Thursday, January 6, 2011

How Much Increase does the Dow need to gain employment?

The Dow being up is big news to many people in America. It signifies a strengthening economy, and a possible end of hard times for millions of people.

However, the Dow Jones goes up annually. On January 2nd, 1929, the DJI closed at 307.01. January 3rd, 2011, the DJI closed at 11,670.75. Despite a stretch in time that consisted of the Great Depression and the recent recession, the DJI has managed to climb at an annual rate of 4.54%, out-pacing inflation at 3.16%.

So, it is clear, over time, the Dow is a good, though not risk-free investment for an individual. A person who put the equivalent of $1 in 2011 dollars into the DJI in 1929, the person would have $2.97 now.

How does this affect main street, however? Namely, how is the annual performance of the Dow reflective on unemployment rates?

While one immediately assumes a growth in the Dow equals growth in employment, that is not necessarily the case. Though it is a positive sign for growth, there needs to be a level fit to meet an ever growing workforce, but how does one determine this?

Now, understanding the behavior of the Dow is easy, it generally follows a curve at the rate a*(1+r)^n, where a = starting value, r = rate of growth, and n = years since the starting point.

So first, to get a feel for the data, I elected to view the growth rate of the dow as a function of two variables: years since 1970, and unemployment rate of the year, found in this table, with fields of year, year since 1970, average dow jones index for the year, and average unemployment rate.

My first equation is as follows:

> summary(nlsdow)

Formula: dow ~ c * exp(a * yr70 + b * unemp) + c

Estimate Std. Error t value Pr(>|t|)
a 0.091785 0.004272 21.483
b -16.314535 2.978873 -5.477 3.21e-06 ***
c 951.696519 134.844962 7.058 2.38e-08 ***
Signif. codes: 0 ‘***’ 0.001 ‘**’ 0.01 ‘*’ 0.05 ‘.’ 0.1 ‘ ’ 1

Residual standard error: 1034 on 37 degrees of freedom

Number of iterations to convergence: 8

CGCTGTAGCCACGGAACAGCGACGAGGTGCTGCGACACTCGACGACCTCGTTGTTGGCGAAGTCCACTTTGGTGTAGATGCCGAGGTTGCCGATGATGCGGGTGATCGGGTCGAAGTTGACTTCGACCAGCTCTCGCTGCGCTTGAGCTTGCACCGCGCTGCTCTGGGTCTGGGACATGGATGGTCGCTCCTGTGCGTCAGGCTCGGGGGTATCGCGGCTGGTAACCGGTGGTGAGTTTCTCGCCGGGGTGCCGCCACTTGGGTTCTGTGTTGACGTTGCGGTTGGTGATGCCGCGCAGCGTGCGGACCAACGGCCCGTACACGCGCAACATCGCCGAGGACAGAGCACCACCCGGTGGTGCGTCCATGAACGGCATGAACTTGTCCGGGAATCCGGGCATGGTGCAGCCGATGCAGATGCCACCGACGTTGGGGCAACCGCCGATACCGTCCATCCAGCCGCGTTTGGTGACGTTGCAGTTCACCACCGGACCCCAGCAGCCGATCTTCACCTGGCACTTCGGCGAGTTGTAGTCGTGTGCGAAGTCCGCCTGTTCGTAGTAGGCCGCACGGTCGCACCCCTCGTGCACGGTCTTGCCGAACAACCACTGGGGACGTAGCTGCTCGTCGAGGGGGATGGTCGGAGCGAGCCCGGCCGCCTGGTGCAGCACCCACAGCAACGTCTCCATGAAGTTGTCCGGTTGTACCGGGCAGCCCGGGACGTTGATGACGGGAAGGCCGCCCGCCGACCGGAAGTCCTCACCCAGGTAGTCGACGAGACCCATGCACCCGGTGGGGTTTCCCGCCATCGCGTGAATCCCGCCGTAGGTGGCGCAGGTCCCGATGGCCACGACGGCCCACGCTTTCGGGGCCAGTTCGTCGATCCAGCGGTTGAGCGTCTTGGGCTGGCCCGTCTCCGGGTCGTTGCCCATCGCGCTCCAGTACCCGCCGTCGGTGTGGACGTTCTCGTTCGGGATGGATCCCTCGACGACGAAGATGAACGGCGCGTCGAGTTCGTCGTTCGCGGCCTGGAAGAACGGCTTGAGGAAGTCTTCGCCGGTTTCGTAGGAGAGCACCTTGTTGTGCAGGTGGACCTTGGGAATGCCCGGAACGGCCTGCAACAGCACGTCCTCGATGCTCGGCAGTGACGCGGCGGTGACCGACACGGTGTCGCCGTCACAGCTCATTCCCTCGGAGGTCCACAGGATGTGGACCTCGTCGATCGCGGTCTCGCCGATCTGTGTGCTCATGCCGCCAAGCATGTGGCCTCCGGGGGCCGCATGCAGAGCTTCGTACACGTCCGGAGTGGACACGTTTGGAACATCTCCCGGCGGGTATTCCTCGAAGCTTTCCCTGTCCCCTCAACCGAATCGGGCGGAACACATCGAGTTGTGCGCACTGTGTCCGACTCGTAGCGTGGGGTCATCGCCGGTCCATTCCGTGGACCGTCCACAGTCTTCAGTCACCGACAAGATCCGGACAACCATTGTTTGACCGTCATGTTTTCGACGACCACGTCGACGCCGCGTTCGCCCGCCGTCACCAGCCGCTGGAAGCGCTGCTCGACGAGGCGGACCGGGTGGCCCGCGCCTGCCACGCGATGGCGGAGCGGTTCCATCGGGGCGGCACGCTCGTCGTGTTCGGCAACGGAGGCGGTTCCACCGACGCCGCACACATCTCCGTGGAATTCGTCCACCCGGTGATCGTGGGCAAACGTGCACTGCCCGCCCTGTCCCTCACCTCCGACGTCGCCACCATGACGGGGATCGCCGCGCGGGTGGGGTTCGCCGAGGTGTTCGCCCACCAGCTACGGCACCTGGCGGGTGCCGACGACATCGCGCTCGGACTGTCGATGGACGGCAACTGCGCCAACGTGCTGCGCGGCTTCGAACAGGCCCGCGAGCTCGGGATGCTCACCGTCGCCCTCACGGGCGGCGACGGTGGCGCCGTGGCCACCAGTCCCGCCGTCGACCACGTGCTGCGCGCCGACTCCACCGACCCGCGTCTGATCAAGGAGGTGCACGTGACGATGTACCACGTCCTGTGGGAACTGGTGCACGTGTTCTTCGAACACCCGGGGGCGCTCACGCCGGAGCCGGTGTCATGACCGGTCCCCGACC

Achieved convergence tolerance: 8.044e-06

Or, dow = 951.7*exp(0.091785*(yr-1970)-16.315*u_rate). Logical, the more years out, the more the DJI grows, and high unemployment is a good sign of a bad economy.

Now, we have an idea of the form for regression using the unemployment rate as a dependent variable (after all, unemployment as a lagging indicator means it is a better candidate for a dependent variable). Since we see the initial equation takes the form Y = a*exp(b*X1+c*X2), we can turn this into b*X1+c*X2 = ln(Y/a) = ln(Y) - ln(a) = ln(Y) + A, where A = -ln(a).

Solving for X2 gives us [ln(Y) + A - b*X1]/c, and of course we can change this into u_rate = p*ln(DJI) + q*(year since 1970) + r, where p = 1/c, q = -b/c, and r = -ln(a)/c.

So, simply put, one can regress for the unemployment rate by regressing against the natural log of the Dow Jones Index and the year since the particular starting point (in this case, 1970).

Fortunately, transforming a variable array is easy in R. To write a variable in log space, simply enter:

> lnDow<-log(dow)

You are now all set to run the regression. Let's try it:

> lmU<-lm(unemp ~ yr70 + lnDow)
> summary(lmU)

lm(formula = unemp ~ yr70 + lnDow)

Min 1Q Median 3Q Max
-0.0184135 -0.0058837 0.0002107 0.0038651 0.0209755

Estimate Std. Error t value Pr(>|t|)
(Intercept) 0.3038799 0.0347165 8.753 1.52e-10 ***
yr70 0.0028846 0.0004947 5.831 1.06e-06 ***
lnDow -0.0376083 0.0055375 -6.792 5.38e-08 ***
Signif. codes: 0 ‘***’ 0.001 ‘**’ 0.01 ‘*’ 0.05 ‘.’ 0.1 ‘ ’ 1

Residual standard error: 0.009397 on 37 degrees of freedom
Multiple R-squared: 0.5931, Adjusted R-squared: 0.5711
F-statistic: 26.96 on 2 and 37 DF, p-value: 5.976e-08

I see a lot of highly significant coefficients. Though the R-squared leaves a bit to be desired, there seems to be a good deal being said through this function.

The coefficients we care about, though, are for yr70 and lnDow. To get a point estimate of the growth rate needed to sustain employment, we need to know how much lnDow has to increase to equal the coefficient of yr70, and effectively balance it out to keep unemployment stable. Simple algebra says that this means:

.0028846(yr70) = .0376083(lnDow),

so a delta of one year means we solve

.0376083(delta_lnDow) = .0028846, or delta_lnDow=.0767.

To find the point-estimate percentage increase needed, we simply solve exp(.0767) - 1 = 7.972%.

While high, the good news is, the DJI achieved this mark 17 of 39 years in the sample, and averages 6.5% growth a year from the average of 1970 to the average of 2009, including the downturn after 2007.

So if you were to ask me what my break-even point is for a "main street approved" economy is? Watch for that DJI to crack 8% growth during the year.

No comments:

Post a Comment